Hearing loss happens for a variety of reasons. Commonly, the tiny hair-like structures in the inner ear that capture sounds from the world become damaged. Once that happens, auditory stimuli can't be absorbed, turned into electrical impulses and then transmitted to the brain. In older adults, however, hearing loss often stems from problems in the brain itself. In fact, tests have shown that as we age the areas in the brain associated with sound begin to slow down, limiting our ability to process auditory information.
But what if there was a way to reverse that loss of brain function? As it turns out, a new study suggests that preserving the auditory centers of the brain may just be possible.
For the study, researchers gathered 24 adults, with an average age of 70, all of which suffer from hearing loss. Over the course of eight weeks, the participants played two different games for an average of over three hours a week. One of the games asked the participants to identify subtle changes in musical tones. The other game was simply designed to improve their memory. At the end of the study, the participants that had been playing the music game were found to have regained some of their hearing ability.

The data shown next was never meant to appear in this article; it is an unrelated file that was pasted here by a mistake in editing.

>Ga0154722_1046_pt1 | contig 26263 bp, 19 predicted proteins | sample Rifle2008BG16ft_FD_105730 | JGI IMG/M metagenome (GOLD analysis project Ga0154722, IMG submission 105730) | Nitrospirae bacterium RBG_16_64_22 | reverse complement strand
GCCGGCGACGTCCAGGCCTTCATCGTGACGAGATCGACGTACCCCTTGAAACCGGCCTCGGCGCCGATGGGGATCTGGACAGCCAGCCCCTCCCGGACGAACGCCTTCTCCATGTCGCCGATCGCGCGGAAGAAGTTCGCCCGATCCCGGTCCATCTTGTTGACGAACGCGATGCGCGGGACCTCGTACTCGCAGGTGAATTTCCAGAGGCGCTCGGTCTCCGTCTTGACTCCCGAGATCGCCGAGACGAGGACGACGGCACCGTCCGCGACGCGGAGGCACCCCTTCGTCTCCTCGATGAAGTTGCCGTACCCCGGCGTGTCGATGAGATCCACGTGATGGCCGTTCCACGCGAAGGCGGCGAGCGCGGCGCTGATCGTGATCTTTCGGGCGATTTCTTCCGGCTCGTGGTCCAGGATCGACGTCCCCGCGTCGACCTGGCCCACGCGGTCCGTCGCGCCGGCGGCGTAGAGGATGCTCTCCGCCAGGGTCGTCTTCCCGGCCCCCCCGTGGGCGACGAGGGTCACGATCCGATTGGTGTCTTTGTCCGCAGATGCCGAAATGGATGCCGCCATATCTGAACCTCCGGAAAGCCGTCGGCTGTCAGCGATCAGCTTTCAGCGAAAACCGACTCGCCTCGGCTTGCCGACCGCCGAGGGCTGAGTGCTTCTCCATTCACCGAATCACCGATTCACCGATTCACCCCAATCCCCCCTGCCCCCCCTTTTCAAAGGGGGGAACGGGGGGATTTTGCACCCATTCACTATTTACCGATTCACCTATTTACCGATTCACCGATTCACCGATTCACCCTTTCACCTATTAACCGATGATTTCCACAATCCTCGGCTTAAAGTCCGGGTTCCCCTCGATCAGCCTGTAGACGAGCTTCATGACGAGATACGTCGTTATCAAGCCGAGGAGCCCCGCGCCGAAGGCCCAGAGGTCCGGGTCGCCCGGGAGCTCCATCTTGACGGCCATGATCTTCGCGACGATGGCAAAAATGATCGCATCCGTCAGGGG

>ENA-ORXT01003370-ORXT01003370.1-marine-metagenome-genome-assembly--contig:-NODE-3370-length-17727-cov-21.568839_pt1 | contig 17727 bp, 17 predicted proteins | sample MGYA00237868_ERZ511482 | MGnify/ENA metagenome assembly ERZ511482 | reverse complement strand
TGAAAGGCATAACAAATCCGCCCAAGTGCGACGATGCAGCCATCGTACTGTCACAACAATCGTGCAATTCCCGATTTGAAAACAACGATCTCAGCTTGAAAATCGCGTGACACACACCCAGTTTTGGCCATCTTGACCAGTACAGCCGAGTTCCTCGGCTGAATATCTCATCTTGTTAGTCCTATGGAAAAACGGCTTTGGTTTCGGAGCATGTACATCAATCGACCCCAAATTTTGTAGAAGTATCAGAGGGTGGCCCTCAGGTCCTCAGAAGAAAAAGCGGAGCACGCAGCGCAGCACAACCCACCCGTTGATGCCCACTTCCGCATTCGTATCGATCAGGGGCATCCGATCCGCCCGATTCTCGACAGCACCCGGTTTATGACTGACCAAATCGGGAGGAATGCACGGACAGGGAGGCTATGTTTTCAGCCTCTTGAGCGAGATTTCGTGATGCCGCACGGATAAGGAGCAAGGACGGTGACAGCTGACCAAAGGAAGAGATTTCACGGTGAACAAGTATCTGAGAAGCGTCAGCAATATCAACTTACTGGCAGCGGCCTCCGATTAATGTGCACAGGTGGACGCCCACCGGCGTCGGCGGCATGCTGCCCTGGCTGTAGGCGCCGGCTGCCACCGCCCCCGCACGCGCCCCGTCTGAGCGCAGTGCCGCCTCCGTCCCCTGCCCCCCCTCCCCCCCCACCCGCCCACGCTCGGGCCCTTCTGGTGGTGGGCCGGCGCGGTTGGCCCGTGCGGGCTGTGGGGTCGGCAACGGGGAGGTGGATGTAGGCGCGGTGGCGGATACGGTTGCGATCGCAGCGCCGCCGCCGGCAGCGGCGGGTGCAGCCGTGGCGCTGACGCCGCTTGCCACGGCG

Although we may think of hearing loss as simply an inability to hear, the problem actually manifests itself in more complex ways. One of the most common signs of hearing loss is the inability to distinguish voices inside of a crowded environment, such as a noisy restaurant or bar. Through the test, the researchers discovered that the musical training actually sharpened the participants' ability to parse out specific sounds. On average, the members of the group that did the musical training were able to pick up 25% more words amidst loud background sounds.
These results show that specific types of mental training can help people retain or even recover their hearing. However, there are drawbacks. First and foremost, all of the participants discovered that their increased hearing ability disappeared once they stopped playing the game every day. That means that regular engagement with mentally stimulating exercise is required to achieve the benefits. Also, the size of the study itself is an issue. Even though the results were positive, 24 adults is too small of a sample size to draw any kind of broad conclusions.
Still, the researchers were encouraged by the results. Hopefully, further studies will prove that mental stimulation can help to retain hearing ability, and, down the road, scientists will get better at designing games to improve auditory and cognitive function.
If you or someone you know would like to learn more about hearing loss and how to treat it, please feel free to schedule a consultation or contact one of our representatives today!